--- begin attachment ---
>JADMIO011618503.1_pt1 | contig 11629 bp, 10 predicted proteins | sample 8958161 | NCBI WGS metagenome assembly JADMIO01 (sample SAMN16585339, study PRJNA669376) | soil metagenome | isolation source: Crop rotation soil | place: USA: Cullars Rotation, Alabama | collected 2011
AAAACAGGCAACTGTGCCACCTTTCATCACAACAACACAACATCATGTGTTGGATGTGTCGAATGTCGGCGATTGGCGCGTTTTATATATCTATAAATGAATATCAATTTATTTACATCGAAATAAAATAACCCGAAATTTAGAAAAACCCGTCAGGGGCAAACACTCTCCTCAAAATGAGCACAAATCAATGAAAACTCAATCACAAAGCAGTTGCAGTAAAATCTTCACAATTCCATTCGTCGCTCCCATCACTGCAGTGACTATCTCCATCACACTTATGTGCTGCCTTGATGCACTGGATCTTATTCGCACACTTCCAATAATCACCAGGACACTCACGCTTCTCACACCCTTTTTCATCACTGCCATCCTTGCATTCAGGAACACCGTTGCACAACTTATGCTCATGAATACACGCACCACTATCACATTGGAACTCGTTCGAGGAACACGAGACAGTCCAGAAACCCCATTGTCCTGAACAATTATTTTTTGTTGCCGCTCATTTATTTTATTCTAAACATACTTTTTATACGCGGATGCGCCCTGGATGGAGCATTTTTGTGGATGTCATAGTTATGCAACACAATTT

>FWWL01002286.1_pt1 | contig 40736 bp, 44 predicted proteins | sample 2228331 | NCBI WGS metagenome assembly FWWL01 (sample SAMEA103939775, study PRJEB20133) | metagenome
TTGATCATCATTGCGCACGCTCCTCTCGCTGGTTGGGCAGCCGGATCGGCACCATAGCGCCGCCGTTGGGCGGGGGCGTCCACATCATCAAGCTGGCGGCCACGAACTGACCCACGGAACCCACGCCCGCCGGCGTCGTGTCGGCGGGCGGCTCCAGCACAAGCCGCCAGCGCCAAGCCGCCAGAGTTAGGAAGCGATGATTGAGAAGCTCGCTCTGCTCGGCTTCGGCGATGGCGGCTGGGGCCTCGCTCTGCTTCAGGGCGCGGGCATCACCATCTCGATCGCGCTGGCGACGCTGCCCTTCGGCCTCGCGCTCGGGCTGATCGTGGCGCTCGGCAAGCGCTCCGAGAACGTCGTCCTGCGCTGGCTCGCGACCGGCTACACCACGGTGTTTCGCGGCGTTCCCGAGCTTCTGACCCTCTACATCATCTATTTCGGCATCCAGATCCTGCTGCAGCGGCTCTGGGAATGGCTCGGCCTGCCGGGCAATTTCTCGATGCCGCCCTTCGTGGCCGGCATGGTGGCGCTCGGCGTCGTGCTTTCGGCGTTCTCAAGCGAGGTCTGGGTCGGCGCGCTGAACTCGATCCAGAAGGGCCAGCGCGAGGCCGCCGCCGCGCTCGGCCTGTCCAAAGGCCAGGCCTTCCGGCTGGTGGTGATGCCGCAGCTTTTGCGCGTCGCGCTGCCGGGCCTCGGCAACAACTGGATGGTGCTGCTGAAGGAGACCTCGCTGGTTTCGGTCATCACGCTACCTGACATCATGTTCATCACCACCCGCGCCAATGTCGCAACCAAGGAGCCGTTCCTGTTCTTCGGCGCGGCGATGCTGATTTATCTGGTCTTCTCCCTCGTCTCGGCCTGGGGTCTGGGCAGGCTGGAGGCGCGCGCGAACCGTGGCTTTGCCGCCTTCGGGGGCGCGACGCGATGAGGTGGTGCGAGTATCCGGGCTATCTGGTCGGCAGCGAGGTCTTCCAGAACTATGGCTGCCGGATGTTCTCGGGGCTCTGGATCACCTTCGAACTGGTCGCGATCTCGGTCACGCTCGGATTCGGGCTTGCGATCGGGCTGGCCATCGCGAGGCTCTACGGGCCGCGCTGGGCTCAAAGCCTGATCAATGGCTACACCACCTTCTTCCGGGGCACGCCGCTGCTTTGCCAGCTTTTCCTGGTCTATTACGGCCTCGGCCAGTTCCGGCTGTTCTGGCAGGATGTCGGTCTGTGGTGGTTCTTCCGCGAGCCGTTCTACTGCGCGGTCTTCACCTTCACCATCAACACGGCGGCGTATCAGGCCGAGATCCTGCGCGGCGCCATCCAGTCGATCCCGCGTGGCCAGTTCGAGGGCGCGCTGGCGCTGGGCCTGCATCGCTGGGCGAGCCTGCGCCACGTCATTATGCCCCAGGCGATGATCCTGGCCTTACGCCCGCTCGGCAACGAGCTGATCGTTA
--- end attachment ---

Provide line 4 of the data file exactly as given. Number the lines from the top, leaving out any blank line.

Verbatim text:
TTGATCATCATTGCGCACGCTCCTCTCGCTGGTTGGGCAGCCGGATCGGCACCATAGCGCCGCCGTTGGGCGGGGGCGTCCACATCATCAAGCTGGCGGCCACGAACTGACCCACGGAACCCACGCCCGCCGGCGTCGTGTCGGCGGGCGGCTCCAGCACAAGCCGCCAGCGCCAAGCCGCCAGAGTTAGGAAGCGATGATTGAGAAGCTCGCTCTGCTCGGCTTCGGCGATGGCGGCTGGGGCCTCGCTCTGCTTCAGGGCGCGGGCATCACCATCTCGATCGCGCTGGCGACGCTGCCCTTCGGCCTCGCGCTCGGGCTGATCGTGGCGCTCGGCAAGCGCTCCGAGAACGTCGTCCTGCGCTGGCTCGCGACCGGCTACACCACGGTGTTTCGCGGCGTTCCCGAGCTTCTGACCCTCTACATCATCTATTTCGGCATCCAGATCCTGCTGCAGCGGCTCTGGGAATGGCTCGGCCTGCCGGGCAATTTCTCGATGCCGCCCTTCGTGGCCGGCATGGTGGCGCTCGGCGTCGTGCTTTCGGCGTTCTCAAGCGAGGTCTGGGTCGGCGCGCTGAACTCGATCCAGAAGGGCCAGCGCGAGGCCGCCGCCGCGCTCGGCCTGTCCAAAGGCCAGGCCTTCCGGCTGGTGGTGATGCCGCAGCTTTTGCGCGTCGCGCTGCCGGGCCTCGGCAACAACTGGATGGTGCTGCTGAAGGAGACCTCGCTGGTTTCGGTCATCACGCTACCTGACATCATGTTCATCACCACCCGCGCCAATGTCGCAACCAAGGAGCCGTTCCTGTTCTTCGGCGCGGCGATGCTGATTTATCTGGTCTTCTCCCTCGTCTCGGCCTGGGGTCTGGGCAGGCTGGAGGCGCGCGCGAACCGTGGCTTTGCCGCCTTCGGGGGCGCGACGCGATGAGGTGGTGCGAGTATCCGGGCTATCTGGTCGGCAGCGAGGTCTTCCAGAACTATGGCTGCCGGATGTTCTCGGGGCTCTGGATCACCTTCGAACTGGTCGCGATCTCGGTCACGCTCGGATTCGGGCTTGCGATCGGGCTGGCCATCGCGAGGCTCTACGGGCCGCGCTGGGCTCAAAGCCTGATCAATGGCTACACCACCTTCTTCCGGGGCACGCCGCTGCTTTGCCAGCTTTTCCTGGTCTATTACGGCCTCGGCCAGTTCCGGCTGTTCTGGCAGGATGTCGGTCTGTGGTGGTTCTTCCGCGAGCCGTTCTACTGCGCGGTCTTCACCTTCACCATCAACACGGCGGCGTATCAGGCCGAGATCCTGCGCGGCGCCATCCAGTCGATCCCGCGTGGCCAGTTCGAGGGCGCGCTGGCGCTGGGCCTGCATCGCTGGGCGAGCCTGCGCCACGTCATTATGCCCCAGGCGATGATCCTGGCCTTACGCCCGCTCGGCAACGAGCTGATCGTTA